Heredia v. State

Annotate this Case

528 S.W.2d 847 (1975)

Joe A. HEREDIA, Appellant, v. The STATE of Texas, Appellee.

No. 50315.

Court of Criminal Appeals of Texas.

October 29, 1975.

*848 Lamoine Holland, San Antonio, for appellant.

Ted Butler, Dist. Atty., John Hrncir, Fred Rodriguez and Susan D. Reed, Asst. Dist. Attys., San Antonio, Jim D. Vollers, State's Atty., and David S. McAngus, Asst. State's Atty., Austin, for the State.


ODOM, Judge.

Appellant was convicted of burglary; punishment, enhanced under Article 63, V.A.P.C., was assessed at life.

The sufficiency of the evidence is not challenged.

In his first ground of error, appellant asserts:

"The trial court committed reversible error in overruling Defendant's Motion to Suppress Evidence in finding Defendant gave effective consent to search when without having been apprised of any rights whatsoever, Defendant, if he did consent, did so only after he had been accused of a criminal offense."

The record reflects that appellant, while driving an automobile, was stopped for a traffic violation. After the officer issued a citation, appellant started to leave the scene. The officer then received a radio report of a recent burglary in the vicinity, and called appellant to question him about the reported offense. The officer stated he suspected appellant might be connected to the burglary because the initial stop had been made due to the speedy and reckless manner in which appellant was driving away from the location of the reported burglary, some three to five blocks away. He further testified that upon confronting appellant *849 with the grounds for his suspicions, appellant invited the officer to take him to the scene of the offense for possible identification, and also invited the officer to search his person and to search the automobile.

Although appellant testified that no consent was given, the trial court was the sole judge of the credibility of the witnesses and the facts on the motion to suppress. The evidence supports the trial court's finding that the search was authorized by appellant's consent. The record does not support appellant's contention that he was the one accused of a crime at the time of the search but, to the contrary, reveals that he was only under suspicion. Furthermore, even had appellant been accused of the burglary, we find that appellant did not merely consent to a request to search, but in fact invited the search, apparently in an effort to dispel suspicion. We decline to hold that in the face of an invitation to search, an officer must interrupt a suspect and warn him that he need not consent to the search. Cf. Ribble v. State, Tex.Cr. App., 503 S.W.2d 551; Schneckloth v. Bustamonte, 412 U.S. 218, 93 S. Ct. 2041, 36 L. Ed. 2d 854 (1973).

Appellant's first ground of error is overruled.

Next, appellant contends he was denied assistance of counsel when the court permitted voir dire of the jury panel in the absence of defense counsel.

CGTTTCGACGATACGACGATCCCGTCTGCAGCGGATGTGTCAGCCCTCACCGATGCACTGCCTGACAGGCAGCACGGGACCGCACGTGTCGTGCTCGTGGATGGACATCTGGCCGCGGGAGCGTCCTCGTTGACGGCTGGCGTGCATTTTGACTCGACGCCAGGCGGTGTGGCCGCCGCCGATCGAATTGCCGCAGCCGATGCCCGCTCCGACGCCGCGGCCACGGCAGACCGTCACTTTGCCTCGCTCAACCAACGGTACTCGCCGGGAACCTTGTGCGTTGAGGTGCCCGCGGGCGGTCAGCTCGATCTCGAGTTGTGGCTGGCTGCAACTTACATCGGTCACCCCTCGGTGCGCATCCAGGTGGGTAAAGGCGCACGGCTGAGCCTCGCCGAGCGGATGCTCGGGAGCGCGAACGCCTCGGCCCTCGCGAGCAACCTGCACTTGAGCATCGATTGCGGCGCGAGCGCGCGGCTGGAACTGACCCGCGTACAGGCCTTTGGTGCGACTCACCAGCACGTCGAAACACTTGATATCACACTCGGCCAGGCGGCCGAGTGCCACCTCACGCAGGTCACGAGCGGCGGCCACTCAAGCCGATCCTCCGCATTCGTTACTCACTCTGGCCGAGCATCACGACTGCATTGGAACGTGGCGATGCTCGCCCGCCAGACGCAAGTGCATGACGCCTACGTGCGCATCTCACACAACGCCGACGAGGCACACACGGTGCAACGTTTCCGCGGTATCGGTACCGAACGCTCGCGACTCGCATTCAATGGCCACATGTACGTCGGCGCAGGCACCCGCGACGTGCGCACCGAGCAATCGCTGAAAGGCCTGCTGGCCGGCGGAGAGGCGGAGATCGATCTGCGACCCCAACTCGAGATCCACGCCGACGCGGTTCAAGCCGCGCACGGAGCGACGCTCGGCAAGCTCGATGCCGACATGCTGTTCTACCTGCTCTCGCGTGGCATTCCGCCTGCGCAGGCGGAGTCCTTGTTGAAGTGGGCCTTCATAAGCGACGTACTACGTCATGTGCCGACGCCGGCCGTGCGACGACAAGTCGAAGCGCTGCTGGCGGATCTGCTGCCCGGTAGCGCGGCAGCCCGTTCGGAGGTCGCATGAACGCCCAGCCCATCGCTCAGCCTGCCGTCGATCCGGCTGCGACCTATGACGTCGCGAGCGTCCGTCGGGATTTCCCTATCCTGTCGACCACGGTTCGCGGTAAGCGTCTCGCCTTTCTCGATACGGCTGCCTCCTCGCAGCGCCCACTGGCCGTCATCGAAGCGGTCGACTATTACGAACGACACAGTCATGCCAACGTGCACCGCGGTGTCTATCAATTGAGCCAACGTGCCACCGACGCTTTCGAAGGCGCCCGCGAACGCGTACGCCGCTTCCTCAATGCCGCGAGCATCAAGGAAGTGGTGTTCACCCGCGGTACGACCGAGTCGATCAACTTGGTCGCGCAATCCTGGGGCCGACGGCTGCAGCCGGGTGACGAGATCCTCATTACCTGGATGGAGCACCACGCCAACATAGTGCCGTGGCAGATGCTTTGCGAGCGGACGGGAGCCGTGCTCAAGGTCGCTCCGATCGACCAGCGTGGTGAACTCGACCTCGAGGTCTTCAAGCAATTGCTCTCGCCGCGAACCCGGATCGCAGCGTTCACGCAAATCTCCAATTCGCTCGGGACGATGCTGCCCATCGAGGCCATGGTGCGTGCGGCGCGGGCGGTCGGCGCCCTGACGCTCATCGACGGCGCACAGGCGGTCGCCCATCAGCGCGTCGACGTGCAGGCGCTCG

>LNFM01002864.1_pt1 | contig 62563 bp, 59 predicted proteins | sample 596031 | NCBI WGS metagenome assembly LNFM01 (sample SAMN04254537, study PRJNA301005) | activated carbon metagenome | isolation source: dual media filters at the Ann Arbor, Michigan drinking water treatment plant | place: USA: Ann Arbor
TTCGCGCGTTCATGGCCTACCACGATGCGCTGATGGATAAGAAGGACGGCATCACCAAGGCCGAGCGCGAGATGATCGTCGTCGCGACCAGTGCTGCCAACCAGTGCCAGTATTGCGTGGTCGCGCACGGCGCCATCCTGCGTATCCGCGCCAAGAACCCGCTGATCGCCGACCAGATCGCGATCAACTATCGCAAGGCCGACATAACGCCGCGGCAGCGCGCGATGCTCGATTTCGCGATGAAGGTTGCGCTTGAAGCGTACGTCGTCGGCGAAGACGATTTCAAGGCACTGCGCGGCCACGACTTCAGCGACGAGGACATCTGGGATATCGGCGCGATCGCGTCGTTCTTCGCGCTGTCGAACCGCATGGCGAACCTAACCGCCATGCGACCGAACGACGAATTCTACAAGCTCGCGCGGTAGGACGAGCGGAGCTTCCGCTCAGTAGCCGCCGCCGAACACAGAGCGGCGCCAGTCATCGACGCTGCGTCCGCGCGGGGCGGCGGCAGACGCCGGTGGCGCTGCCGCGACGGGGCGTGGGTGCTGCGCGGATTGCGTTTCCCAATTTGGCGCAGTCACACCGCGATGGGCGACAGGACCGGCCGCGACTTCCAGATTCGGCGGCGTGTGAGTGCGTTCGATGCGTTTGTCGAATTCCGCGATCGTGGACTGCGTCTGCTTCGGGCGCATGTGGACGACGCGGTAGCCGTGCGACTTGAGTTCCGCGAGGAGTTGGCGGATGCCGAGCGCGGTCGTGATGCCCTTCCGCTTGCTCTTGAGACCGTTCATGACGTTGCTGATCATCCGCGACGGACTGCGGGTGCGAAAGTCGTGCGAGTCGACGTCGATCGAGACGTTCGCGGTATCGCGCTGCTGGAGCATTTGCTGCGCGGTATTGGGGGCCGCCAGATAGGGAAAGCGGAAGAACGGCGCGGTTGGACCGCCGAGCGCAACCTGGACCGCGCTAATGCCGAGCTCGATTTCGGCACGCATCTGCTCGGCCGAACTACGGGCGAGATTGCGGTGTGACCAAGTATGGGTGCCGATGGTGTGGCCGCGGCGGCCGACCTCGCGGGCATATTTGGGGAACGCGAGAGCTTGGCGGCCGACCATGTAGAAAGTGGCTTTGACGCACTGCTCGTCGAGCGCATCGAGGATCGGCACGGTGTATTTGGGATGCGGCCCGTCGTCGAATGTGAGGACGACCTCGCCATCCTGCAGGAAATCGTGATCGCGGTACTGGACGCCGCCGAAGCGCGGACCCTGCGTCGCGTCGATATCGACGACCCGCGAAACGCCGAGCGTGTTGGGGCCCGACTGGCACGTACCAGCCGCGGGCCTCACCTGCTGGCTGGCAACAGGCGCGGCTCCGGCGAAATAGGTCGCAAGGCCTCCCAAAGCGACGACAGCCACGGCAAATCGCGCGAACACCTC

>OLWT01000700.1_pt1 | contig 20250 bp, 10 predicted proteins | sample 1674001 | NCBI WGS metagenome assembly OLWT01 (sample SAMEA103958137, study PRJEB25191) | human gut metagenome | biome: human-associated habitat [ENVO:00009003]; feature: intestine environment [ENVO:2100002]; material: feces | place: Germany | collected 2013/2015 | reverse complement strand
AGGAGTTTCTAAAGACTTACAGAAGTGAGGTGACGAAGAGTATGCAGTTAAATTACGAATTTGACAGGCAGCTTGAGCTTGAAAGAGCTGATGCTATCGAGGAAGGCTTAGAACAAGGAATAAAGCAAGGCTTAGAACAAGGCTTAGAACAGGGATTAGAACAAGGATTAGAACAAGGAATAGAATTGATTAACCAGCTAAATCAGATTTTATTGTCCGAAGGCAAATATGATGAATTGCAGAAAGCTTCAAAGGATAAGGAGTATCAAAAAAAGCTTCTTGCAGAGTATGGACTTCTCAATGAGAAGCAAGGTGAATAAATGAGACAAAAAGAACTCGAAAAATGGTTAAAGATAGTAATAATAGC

The voir dire of the jury panel is not in the record. Appellant sought to preserve error by producing evidence at the hearing on the Motion for New Trial showing the course of events. It is there established in the record that the first five members of the panel were examined on the afternoon before the events complained of. The court directed that the proceedings would resume at 9:00 a. m. the next day. Voir dire resumed at 9:01 a. m. and counsel arrived two or three minutes later, during the State's examination of the sixth member of the panel. Appellant was not denied the right to examine the sixth member of the panel and, in fact, as reflected elsewhere in the record, exercised one of his peremptory challenges on that member. The ground of error is overruled.

In his third ground of error, appellant argues the trial court erred in overruling his objection to the introduction of a judgment and sentence in cause number S-62442 in the 175th District Court of Texas entered September 23, 1963, which objection was for lack of evidence establishing the identity of appellant and the Jose Americo Heredia named in those instruments.

Evidence had been introduced by documents from the Texas Department of Corrections establishing that Jose Americo Heredia was convicted in cause number S-62442 in the 175th District Court on September 23, 1963, of forgery. Fingerprint evidence established the identity of appellant and the person whose conviction was so proven. The indictment in the instant case, however, alleged for enhancement purposes that appellant was previously convicted of passing as true a forged instrument, on September 23, 1963, in cause number S-62442 in the 175th District Court. Because of the variance between the prior offense as alleged and the prior offense as proven, to-wit: passing as true a forged instrument and forgery, the State sought to prove the true offense for which appellant had been convicted in cause number S-62442 in the 175th District Court on September 23, 1963, and to prove that the offense as stated in the records of the Texas Department of Corrections constituted a clerical error. To make such proof they called the deputy district clerk assigned to the 175th District Court and by her introduced the documents complained of on appeal.